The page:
The main variable weather factor of Indonesia's climate is rainfall. Split by the equator, indonesia has an almost entirely tropical climate, with the coastal plains averaging 28°C, the inland and mountain areas averaging 26°C, and the higher mountain regions, 23°C. The area's relative humidity is quite high, and ranges between 70 and 90 percent. No matter where you go, be prepared for high temperatures and humidity.
The extreme variations in rainfall are linked with the monsoons. There is a dry season (June to September), and a rainy season (December to March). Western and northern parts of Indonesia experience the most precipitation. Western Sumatra, Java, Bali, the interiors of Kalimantan, Sulawesi, and Irian Jaya are the most predictably damp regions of Indonesia, with rainfall measuring more than 2,000 millimeters per year.
For the best season to go, actually all year round can be good to go, however slightly less hot temperatures are appreciated during January and February.
On the other hand, it can rain more during this time. In the Summer, it can be dry, but humidity levels are higher and the temperature sensation can be well above 35 °C!
Lightweight cotton clothing is advised throughout the year, with an umbrella or raincoat for sudden cloudbursts. Taking abundant sun cream, sunglasses, hats and drinking plenty of water is also advised!
❗Attention: Typhoons can hit the Islands of the Indonesia between September and December, and can cause rainstorms and heavy winds. However, not every Typhoon that hits Indonesia is a strong one, and in some years only a few Typhoons occur during the tropical storm season. Stay connected to weather forecasts and in the event you get caught by the storm, always stay inside and if possible ask for upper rooms floors (to avoid flooding).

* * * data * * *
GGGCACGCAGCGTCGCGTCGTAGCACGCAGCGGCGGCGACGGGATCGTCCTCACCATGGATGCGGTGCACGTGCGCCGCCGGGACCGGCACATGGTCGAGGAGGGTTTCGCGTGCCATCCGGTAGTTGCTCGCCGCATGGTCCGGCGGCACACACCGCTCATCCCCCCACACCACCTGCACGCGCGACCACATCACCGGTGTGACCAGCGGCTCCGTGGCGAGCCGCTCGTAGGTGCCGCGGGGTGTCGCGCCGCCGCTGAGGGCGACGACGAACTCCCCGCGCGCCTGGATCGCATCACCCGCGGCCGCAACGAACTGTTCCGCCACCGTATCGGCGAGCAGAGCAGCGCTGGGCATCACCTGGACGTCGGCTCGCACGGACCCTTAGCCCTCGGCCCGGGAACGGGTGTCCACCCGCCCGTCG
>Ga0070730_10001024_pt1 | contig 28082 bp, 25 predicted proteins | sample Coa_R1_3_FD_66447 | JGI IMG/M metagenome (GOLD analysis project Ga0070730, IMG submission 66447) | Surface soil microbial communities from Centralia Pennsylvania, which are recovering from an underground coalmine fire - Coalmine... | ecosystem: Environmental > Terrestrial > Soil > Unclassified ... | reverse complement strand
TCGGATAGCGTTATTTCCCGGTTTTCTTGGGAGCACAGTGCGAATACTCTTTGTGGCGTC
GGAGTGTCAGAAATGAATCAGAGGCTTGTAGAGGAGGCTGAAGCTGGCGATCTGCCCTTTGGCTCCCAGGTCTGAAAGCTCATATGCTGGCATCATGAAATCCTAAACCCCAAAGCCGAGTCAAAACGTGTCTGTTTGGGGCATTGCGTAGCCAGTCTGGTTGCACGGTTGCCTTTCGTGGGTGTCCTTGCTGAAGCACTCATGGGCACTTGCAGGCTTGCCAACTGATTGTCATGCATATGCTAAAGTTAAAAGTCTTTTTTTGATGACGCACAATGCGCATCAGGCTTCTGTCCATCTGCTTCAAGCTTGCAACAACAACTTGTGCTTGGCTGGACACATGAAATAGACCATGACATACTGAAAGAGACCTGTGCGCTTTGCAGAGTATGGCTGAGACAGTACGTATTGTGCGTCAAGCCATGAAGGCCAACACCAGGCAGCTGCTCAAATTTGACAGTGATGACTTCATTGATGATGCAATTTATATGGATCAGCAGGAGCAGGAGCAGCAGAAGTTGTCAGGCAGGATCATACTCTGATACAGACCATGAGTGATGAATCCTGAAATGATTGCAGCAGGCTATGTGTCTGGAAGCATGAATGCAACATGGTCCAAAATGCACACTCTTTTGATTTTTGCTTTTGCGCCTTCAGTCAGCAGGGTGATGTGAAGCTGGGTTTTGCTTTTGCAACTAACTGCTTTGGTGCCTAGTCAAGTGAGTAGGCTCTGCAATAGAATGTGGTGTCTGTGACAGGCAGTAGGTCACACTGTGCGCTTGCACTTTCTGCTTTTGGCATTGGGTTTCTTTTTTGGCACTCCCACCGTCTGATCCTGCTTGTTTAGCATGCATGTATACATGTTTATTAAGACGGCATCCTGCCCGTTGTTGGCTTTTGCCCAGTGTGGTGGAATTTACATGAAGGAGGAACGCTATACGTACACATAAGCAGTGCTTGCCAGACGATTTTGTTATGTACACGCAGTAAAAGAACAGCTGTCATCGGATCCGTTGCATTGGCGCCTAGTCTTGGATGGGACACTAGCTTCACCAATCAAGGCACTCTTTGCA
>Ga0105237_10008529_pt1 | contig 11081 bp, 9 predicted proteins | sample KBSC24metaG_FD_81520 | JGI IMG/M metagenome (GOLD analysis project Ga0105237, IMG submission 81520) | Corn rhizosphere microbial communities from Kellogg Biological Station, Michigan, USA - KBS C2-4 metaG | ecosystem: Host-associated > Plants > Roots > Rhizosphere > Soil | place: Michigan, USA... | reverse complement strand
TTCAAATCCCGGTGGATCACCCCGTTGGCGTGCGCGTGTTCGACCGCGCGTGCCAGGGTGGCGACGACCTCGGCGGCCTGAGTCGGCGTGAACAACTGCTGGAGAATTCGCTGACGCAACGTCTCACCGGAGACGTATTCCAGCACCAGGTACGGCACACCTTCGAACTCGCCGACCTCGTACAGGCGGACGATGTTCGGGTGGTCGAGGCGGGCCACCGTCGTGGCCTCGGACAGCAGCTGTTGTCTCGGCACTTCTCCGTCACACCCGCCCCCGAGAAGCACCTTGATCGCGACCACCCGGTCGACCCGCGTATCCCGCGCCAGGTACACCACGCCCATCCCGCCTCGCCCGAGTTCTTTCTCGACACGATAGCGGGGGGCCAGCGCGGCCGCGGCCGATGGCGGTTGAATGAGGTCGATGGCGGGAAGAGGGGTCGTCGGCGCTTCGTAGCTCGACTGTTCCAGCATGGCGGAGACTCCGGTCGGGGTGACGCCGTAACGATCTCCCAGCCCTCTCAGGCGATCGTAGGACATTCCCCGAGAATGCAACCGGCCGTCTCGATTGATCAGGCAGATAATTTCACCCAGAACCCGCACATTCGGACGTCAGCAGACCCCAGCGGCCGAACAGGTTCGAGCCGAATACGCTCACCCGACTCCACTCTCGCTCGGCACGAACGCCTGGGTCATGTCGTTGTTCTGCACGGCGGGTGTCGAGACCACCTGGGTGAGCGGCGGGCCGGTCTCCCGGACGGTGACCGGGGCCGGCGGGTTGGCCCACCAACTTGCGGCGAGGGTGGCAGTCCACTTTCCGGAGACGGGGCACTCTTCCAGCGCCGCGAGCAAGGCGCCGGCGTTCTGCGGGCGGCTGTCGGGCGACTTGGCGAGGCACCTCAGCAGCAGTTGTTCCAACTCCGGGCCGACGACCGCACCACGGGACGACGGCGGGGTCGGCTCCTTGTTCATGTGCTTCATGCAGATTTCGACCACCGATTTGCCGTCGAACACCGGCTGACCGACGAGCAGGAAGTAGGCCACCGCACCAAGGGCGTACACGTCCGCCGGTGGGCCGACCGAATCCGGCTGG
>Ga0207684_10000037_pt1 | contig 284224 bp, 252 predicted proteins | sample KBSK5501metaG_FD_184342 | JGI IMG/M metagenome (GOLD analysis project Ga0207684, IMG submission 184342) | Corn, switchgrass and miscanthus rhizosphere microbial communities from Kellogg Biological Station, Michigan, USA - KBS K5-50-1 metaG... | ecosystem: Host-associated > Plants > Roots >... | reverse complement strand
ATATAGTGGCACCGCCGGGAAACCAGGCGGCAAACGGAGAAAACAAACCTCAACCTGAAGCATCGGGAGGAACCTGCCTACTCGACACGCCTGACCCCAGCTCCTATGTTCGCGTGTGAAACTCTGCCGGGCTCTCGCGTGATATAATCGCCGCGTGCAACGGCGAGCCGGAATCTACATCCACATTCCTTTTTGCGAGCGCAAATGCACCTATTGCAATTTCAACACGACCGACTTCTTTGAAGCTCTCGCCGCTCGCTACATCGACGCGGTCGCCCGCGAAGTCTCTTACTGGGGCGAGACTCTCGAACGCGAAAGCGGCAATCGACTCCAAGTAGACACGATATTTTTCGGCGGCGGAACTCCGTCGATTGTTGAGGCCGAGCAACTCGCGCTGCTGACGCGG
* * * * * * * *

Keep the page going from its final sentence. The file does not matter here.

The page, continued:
Indonesia's cooking has some similarity to the cuisines of nearby Thailand and Malaysia. It's agriculture mainly produces rice, palm oil, tea, coffee, cacao, medicinal plants, spices and rubber. Also, by history, Indonesia was a key stop on the spice route to Europe. It means the diet has been highly influenced by the trading empires of Spain, the Netherlands, Portugal and China. The staple diet for most Indonesians is nasi (rice), but this is swapped on some islands with other foods such as noodles, corn, sago, cassava and sweet potatoes.
Coconut milk is used extensively in sauces and soups. Indonesians like their food highly spiced, with an emphasis on ingredients such as lime leaves, lemongrass, tamarind, cloves, cinnamon and chilli. Be wary of the tiny and very hot red and green peppers included in salads and vegetable dishes. Seafood is a regular feature on menus and many dishes are favoured with shrimp paste, known as terasi or belacan.
Indonesian specialities include: Rijsttafel, a Dutch-invented smorgasbord of 12 various meats, fish, vegetable and curry dishes. Nasigoreng, considered the national dish it consists of fried rice, flavoured with spices and usually eaten with accompanying vegetables. Ayam goreng, fried chicken, a national staple. Soto, traditional soupy broth with rice cakes and noodles, often with chicken or beef. Sambal, a very chilli sauce condiment served with every dish. Bakso, Indonesian meatballs usually made from chicken or beef. Sate, skewers of beef, fish, pork, chicken or lamb, cooked on hot coals and dipped in peanut sauce. Rendang, a speciality of Sumatra; a densely spiced coconut curry with lime leaves and buffalo meat. Gado-gado, a Javan salad of raw and cooked vegetables with peanut and coconut milk sauce. Babi guling, a roast suckling pig, a delicacy from Bali.
As for drinks, remember it's a land of spices, so making rich drinks that are fresh, unique, and healthy are a tradition in the country. Most of their drinks are a mixture of spices with healthy nutrients. Most Indonesian drinks are available through the year, while some of them are only served during formal occasions or on specific functions. Note that being a muslim country alcohol is not generally consumed by the locals. However for tourists and in popular resort areas there are cocktail bars, clubs and major restaurants serving international beers and spirits.